The Nottinghamshire Historian, Autumn/Winter 2009

The latest edition of The Nottinghamshire Historian has just popped through my letterbox. Articles include:

  • A new map of Sherwood Forest
  • Did a Keyworth man meet Napoleon?
  • The Somme, Nottingham and the local press
  • Diary of events

Further details on the Local Historian website:

15 September 2009

Lunchtime talks at Nottinghamshire Archives

Details of forthcoming lunchtime talks, promoting the 60th anniversary of the opening of Nottinghamshire Archives, have been published on the County Council website:
Subjects include:
  • Rufford Abbey and the Savile family (14 October 2009)
  • Researching parish church histories in the Nottinghamshire Archives (28 October 2009)
  • The workhouse and its records (11 November 2009)
  • Discovering Nottingham's architectural heritage (25 November 2009)
Talks start at 1pm and cost £3.50 per person.

14 September 2009

Worksop Heritage Trail launched

A fantastic new online resource for anyone interested in Worksop's history was officially launced by Sir Andrew Buchanan on Saturday. The website contains a series of illustrated essays on aspects of the town's history and also essays on the Dukery estates (Clumber, Thoresby, Worksop Manor, Welbeck and Rufford abbey). You can also view over 2000 photographs from Bassetlaw Museum's collections.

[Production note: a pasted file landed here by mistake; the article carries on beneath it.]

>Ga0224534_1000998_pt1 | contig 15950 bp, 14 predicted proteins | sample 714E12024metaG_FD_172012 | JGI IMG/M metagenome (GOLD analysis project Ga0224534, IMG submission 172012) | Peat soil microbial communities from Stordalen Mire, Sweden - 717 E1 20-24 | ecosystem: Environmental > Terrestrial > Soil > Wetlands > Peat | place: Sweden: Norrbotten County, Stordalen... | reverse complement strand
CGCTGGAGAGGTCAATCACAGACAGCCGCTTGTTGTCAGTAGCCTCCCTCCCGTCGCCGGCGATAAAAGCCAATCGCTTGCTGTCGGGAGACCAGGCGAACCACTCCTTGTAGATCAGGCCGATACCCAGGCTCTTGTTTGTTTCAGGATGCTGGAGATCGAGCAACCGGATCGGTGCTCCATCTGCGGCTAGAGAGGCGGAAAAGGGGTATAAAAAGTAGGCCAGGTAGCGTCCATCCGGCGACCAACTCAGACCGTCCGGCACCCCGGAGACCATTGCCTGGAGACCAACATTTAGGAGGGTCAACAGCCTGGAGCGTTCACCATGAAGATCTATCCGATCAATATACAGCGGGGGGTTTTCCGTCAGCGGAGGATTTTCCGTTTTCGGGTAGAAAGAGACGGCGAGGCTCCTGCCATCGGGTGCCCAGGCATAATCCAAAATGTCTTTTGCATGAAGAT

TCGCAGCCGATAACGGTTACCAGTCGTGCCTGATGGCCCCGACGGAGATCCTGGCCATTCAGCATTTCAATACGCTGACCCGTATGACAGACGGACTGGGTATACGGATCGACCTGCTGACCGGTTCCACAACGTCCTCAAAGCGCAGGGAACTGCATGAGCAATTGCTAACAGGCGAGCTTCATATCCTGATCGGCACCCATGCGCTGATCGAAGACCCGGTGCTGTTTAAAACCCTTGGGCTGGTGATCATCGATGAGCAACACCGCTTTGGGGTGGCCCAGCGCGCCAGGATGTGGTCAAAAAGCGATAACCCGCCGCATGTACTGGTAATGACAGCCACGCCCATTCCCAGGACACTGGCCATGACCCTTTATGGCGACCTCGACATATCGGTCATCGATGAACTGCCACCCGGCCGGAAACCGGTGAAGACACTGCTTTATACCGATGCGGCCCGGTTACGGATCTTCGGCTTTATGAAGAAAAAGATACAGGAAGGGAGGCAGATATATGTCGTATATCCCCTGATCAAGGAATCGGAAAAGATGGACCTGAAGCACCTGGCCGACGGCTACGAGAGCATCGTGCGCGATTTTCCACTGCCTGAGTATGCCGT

The project also includes the publication of a 20-page guide book and the setting-up of five interpretation boards at strategic points around the town.

Heritage and Conservation News, Summer 2009

I've only just stumbled across the latest edition of the County Council Community Department's Heritage and Conservation News. Contents include:
  • Southwell Roman villa
  • Worksop Heritage Trail
  • Jacksdale war memorial and community archaeology
  • Medieval Sherwood Forest map
  • Mansfield Woodhouse ‘Little Big Dig’
  • Heritage events over the Summer

Download from: www.nottinghamshire.gov.uk/heritagenews.pdf

13 September 2009

Open day at Beauvale Priory

Just returned from a fascinating afternoon wandering around the ruins of the Carthusian priory of Beauvale, a couple of miles north-east of Eastwood. The site was made accessible as part of the Heritage Open Days initiative. The current owners have restored the farmhouse (which has lost its render revealing timber framing with brick in-filling) and at long last a start has been made on conserving the priory thanks to funding from English Heritage (see http://www.english-heritage.org.uk/server/show/nav.21048 for further information).

The priory was founded in the 1343 by local lord, Nicholas de Cantilupe. The Carthusians were the strictest of any of the religious orders and each monk lived in his own separate dwelling, and none of them were allowed to go out of the bounds of the monastery except the priors and proctors, and they only to attend to the necessary affairs of the house. They were enjoined to study, and to work with their hands, their labour consisting in cultivating the fields and gardens, and in transcribing books.

22 August 2009

DH Lawrence Festival, 27th August - 30 September 2009

The 6th Annual D.H. Lawrence Festival opens next week in Eastwood.

It promises the "fullest and most diverse programme to date, with something for everyone". Highlights include:
  • "Eastwood: the way we lived" - an exhibition at Durban House of historic photographs of Lawrence's hometown of Eastwood

  • Outdoor concert at Collier's Wood featuring the Pye Hill Male Voice Choir

  • Screening of the classic 1949 film of Lawrence's short story, "The Rocking Horse Winner"